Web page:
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Second half collapse costs ND bowl victory

Douglas Farmer | Thursday, December 29, 2011

ORLANDO – Thanks to 18 unanswered Florida State points, Notre Dame’s season ended with an 18-14 loss in the Champ Sports Bowl on Thursday night.

The Irish controlled the first half defensively and headed into the locker room with a 7-0 lead after sophomore safety Zeke Motta’s fumble return for a touchdown in the first quarter. Junior linebacker Manti Te’o forced the fumble which Motta scooped up at the 29-yard line to run untouched into the end zone. The Irish defense held Florida State to three third-down conversions and notched five sacks.

“Defensively we did pretty good,” said Te’o, who finished the game with 13 tackles. “Still the opposing offense put points on the board and that’s not something we wanted to do.”

The Notre Dame lead grew in the third quarter when sophomore quarterback Tommy Rees connected with senior receiver Michael Floyd for a five-yard touchdown pass. Floyd ended the game with five catches for 41 yards, becoming the first receiver in school history to snag 100 catches in a season. The score came on a juggling, acrobatic catch and came with a high price. The senior suffered “an upper body injury” on the play, and did not play much in the fourth quarter, including on the final snaps.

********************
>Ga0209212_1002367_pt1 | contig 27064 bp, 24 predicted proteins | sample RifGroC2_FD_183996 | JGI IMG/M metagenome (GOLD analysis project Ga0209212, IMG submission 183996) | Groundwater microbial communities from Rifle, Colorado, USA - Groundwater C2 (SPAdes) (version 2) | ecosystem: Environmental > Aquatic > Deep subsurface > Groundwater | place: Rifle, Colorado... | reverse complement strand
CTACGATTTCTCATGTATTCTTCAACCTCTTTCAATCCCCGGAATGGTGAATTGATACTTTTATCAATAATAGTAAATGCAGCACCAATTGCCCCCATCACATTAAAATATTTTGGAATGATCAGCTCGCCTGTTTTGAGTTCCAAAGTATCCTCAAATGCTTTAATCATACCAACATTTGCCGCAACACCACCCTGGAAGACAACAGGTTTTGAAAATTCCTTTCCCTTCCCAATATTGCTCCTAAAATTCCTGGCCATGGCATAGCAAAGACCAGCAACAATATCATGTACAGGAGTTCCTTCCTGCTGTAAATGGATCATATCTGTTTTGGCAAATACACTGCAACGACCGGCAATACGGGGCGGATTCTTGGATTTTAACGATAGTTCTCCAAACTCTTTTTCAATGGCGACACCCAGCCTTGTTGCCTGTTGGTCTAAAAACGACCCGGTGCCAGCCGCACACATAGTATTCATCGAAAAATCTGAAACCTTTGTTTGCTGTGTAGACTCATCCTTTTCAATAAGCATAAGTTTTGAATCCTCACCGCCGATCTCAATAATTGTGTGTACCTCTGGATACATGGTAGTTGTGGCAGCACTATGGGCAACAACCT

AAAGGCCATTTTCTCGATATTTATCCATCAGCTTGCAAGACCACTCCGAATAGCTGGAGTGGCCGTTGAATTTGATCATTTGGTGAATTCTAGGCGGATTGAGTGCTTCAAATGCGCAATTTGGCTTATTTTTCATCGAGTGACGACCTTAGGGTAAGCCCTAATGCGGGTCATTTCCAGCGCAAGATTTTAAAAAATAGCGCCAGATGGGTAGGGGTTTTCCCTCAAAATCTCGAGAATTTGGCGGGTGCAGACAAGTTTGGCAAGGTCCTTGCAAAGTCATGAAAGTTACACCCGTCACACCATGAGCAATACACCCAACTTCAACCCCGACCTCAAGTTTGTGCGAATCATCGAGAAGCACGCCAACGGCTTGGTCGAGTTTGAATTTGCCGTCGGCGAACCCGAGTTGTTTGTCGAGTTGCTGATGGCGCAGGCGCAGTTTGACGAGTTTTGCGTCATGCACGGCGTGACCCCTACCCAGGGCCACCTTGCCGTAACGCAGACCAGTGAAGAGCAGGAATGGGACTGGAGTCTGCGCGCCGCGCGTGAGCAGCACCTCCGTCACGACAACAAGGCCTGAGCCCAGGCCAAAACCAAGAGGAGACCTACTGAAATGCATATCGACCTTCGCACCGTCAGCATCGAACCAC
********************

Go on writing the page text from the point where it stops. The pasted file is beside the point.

“He got hurt on the touchdown catch, just couldn’t go,” Kelly said. “He tried, and went back in there.”

Florida State used two Dustin Hopkins field goals and two E.J. Manuel touchdown passes to surpass the Irish. Three Notre Dame interceptions — two by Rees and one by sophomore quarterback Andrew Hendrix – gave the Seminoles short fields to work with.

“The turnovers were, again, a large reason for us not being able to win this game,” Kelly said. “It’s been the case all year. It started with South Florida, and it continued to show itself the entire year.”

Rees and Hendrix split time throughout the evening, though Rees ended the game attempting more than three times as many passes as Hendrix did.

“We just wanted to get them both in the game,” Kelly said of the dual quarterback set-up. “I think that without setting a series here or there, we were just trying to get them in a flow as best we could. It’s never easy when you play two quarterbacks. I think what we were committed to not doing was putting [Hendrix] in a package. We wanted him to run the offense.”

Rees completed 16-of-27 attempts for 163 yards, while Hendrix went 3-for-8 for 24 yards, adding four runs for 26 yards as well.